What to do with Surprise Bills

With Medicare, "surprise bills" aren't as common as they may have been in your experience with your prior group coverage, individual coverage, etc. 

And, with Medicare, they really shouldn't even be a "surprise".  Thus we introduce you to the ABN. The Advance Beneficiary Notice, or ABN. 

Simply? The ABN warns you that if Medicare doesn't or won't pay for a certain test, you will be responsible for paying the related charge.  Short and sweet. 

You must be given this form by the provider before the test and you must sign off. If you didn't sign off and get a surprise bill?  Contact Medicare and process an appeal is our recommendation for you. 

Listen to the clip above and see the actual form below.

Observation vs Admission

Patients may receive observation care in the hospital when their doctors think they are too sick to go home but not sick enough to be admitted. They stay overnight or longer, usually in regular hospital rooms, getting some of the same services and treatment (often for the same problems) as an admitted patient — intravenous fluids, medications and other treatment, diagnostic tests and round-the-clock care they can get only in a hospital.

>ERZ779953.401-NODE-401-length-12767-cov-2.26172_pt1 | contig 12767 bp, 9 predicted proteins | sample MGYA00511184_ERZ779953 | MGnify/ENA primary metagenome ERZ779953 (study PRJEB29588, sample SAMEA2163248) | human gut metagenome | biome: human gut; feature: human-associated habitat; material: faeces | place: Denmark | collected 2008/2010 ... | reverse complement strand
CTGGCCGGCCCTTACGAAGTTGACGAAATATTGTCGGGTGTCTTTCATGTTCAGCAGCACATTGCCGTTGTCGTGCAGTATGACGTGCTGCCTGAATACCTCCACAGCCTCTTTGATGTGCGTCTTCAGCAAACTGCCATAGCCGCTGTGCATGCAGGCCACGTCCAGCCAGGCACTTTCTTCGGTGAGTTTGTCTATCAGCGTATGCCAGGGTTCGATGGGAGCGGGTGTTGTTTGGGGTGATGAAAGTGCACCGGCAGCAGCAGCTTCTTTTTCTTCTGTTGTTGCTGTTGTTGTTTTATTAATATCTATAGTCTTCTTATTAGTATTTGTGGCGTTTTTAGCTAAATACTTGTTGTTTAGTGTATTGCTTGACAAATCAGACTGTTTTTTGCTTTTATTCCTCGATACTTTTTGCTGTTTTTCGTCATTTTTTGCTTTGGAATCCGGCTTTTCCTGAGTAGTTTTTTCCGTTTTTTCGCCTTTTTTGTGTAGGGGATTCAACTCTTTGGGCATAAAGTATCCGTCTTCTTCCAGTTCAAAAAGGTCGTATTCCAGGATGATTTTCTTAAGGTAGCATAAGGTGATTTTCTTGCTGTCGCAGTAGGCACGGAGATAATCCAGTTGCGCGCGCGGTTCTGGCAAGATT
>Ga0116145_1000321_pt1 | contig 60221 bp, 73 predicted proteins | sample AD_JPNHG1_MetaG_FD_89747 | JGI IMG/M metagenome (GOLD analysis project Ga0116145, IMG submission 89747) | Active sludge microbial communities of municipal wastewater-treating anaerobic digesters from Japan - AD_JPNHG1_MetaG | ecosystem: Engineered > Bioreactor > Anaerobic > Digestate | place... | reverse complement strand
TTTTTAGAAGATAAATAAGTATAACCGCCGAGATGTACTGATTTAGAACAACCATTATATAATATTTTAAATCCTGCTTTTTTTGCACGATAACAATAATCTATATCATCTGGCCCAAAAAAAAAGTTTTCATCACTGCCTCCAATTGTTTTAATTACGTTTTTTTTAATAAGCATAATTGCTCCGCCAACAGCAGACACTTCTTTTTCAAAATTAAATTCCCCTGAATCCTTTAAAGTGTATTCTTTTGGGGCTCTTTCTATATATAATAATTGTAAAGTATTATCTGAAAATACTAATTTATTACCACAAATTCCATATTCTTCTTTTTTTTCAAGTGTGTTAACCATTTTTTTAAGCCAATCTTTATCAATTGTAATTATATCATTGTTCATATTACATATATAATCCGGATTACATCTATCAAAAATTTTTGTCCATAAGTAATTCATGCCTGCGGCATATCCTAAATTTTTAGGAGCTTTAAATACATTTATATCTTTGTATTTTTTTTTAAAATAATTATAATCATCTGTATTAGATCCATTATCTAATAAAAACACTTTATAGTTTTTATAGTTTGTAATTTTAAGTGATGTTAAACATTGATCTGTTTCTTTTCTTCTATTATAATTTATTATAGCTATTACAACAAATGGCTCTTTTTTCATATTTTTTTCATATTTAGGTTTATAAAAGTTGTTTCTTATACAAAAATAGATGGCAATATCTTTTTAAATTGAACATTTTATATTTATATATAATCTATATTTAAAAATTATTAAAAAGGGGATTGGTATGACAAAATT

But observation care is considered an outpatient service under Medicare rules, like a doctor’s appointment or a lab test. Observation patients may have to pay a larger share of the hospital bill than if they were officially admitted to the hospital. Plus, they have to pick up the tab for any nursing home care.

We're posting the "fact sheet" from CMS plus an ABN (advance beneficiary notice) designed for skilled nursing facilities.  Just more and more to be aware of!  Don't assume "it's all covered; it's Medicare"